When we heard that there are at least 15 times the number of distilleries in the US than in Scotland we knew we couldn’t ignore American whiskeys (no, not a typo) for much longer. America’s whiskey distilling history dates back to the 1700s when it was only used as a form of barter (by the corn and rye farmers) for sheep and other livestock. Every US presidency only saw the industry grow, sometimes in spite of the President, and today the world enjoys six styles of American whiskey.
6 Styles of American Whiskey
If you’ve heard that American whiskeys are on the sweeter side of things then you heard right. Firstly, the American terrain was kinder to grains like corn and rye than barley, and so most traditional American whiskeys are made with these. Corn’s sweeter flavours and rye’s peppery spice, therefore, remain the trademark flavour profiles for these whiskeys. Secondly, the ample availability of American oak, with its flavours of vanilla, coconut and caramel also add to its fruity mouthfeel.
Every American whiskey you drink needs to meet very clear guidelines (governed by the US Code of Federal Regulations). There are six major law-abiding styles, all made from a different type of fermented cereal grain:
• Bourbon Whiskey
• Rye Whiskey
• Rye Malt Whiskey
• Malt Whiskey
• Wheat Whiskey
• Corn Whiskey
Will the Real Bourbon Please Stand Up?
From a drink that comforted the most humble of drinkers, to one that has been fetishised into costing hundreds of dollars a bottle, Bourbon has certainly had a colourful history. Even as the French (House of Bourbon) and the Americans (Bourbon County) fight it out for this spirit’s naming rights, the history of bourbon whiskey dates back over 200 years.
European farmers settled in American in the late 1700s and early 1800s brought their distilling knowledge with them. And so, quite sensibly in our opinion, they started making whiskey using the local crop (mostly corn) for thirsty locals.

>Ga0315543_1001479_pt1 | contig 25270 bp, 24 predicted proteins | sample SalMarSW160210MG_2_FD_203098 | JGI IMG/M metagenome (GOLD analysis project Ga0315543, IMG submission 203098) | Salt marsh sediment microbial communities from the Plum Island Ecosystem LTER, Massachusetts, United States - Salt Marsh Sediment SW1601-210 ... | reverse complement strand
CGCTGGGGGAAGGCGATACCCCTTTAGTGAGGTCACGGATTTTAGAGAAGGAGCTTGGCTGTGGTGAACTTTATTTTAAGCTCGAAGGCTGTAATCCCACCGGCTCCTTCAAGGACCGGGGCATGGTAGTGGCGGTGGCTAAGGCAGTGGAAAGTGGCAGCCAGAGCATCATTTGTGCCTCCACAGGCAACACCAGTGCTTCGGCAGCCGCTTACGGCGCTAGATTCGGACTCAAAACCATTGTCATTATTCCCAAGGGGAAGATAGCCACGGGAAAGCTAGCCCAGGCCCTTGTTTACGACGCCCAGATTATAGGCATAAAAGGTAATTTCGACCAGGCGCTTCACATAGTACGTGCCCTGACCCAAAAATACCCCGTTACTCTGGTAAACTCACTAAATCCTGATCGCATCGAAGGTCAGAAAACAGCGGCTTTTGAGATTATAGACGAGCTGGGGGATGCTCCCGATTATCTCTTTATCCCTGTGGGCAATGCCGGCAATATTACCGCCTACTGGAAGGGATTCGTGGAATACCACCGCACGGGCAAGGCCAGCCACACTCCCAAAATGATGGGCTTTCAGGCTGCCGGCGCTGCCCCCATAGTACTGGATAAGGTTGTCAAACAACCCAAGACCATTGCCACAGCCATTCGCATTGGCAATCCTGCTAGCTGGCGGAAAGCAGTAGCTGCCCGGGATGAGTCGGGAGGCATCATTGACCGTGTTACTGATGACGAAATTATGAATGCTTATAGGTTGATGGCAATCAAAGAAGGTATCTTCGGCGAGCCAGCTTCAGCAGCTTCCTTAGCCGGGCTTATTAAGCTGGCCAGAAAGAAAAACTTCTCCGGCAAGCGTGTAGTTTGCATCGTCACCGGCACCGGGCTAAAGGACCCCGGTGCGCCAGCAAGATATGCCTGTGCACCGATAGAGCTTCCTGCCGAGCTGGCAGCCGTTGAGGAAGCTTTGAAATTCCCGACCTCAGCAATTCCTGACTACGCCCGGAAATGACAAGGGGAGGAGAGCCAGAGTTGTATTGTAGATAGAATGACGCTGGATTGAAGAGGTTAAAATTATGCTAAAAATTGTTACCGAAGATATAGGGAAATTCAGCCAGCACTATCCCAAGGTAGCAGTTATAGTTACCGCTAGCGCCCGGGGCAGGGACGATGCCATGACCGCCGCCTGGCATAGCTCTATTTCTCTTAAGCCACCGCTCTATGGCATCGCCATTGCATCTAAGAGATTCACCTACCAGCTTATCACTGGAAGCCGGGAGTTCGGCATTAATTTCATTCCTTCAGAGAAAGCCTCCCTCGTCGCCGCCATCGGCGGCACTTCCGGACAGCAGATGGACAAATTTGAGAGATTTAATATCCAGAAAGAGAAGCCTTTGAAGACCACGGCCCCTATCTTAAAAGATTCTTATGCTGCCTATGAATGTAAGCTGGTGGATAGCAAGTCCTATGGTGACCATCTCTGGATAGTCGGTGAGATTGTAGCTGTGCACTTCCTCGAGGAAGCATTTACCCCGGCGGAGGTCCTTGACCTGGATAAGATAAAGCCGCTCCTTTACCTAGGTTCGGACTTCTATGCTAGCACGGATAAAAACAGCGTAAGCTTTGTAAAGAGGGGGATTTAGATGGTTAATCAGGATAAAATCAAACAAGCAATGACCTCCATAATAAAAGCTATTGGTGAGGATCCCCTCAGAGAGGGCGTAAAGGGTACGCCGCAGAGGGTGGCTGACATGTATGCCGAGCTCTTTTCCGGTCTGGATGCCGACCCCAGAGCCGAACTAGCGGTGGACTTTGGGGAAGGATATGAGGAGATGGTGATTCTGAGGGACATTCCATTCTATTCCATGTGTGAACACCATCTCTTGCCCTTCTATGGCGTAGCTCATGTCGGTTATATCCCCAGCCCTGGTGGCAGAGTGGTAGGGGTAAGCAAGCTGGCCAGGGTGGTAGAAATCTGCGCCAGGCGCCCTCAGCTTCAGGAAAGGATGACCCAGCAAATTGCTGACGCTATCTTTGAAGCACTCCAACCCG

Its popularity grew through the 19th century. Hey – who would say no to a cheap and delicious local dram? And after a blip in production during the Prohibition (1920-1933), bourbon emerged as the craft spirit to watch out for. A bottle of Pappy Van Winkle – if you can even find one – costs upwards of US $2,000!
So what’s so special about bourbon you ask? Let’s begin with what a true bourbon is:
• For an American whiskey to be called a bourbon it must come from America. Anywhere in America; and not just as some would have you believe, from Kentucky.
• It must be created from a mixture of fermented grain (called mash) that is at least 51% corn. The other 49% is usually a mixture of barley, rye or wheat.
• A Straight bourbon must be aged in new American oak barrels for at least 24 months.
• It must be bottled at a minimum of 80 proof.
• Finally, for it to be a whiskey to be called a bourbon, the only additive can be water, and only to proof the whiskey down.
Let us leave you with one last thought – there are more barrels of bourbon ageing in Kentucky than the local population! We hope you’ll stay with us on this journey of discovering bourbon. Our next newsletter shares surprising facts and busts common myths about this American spirit. We will also share our recommendations for the best bourbons available in India.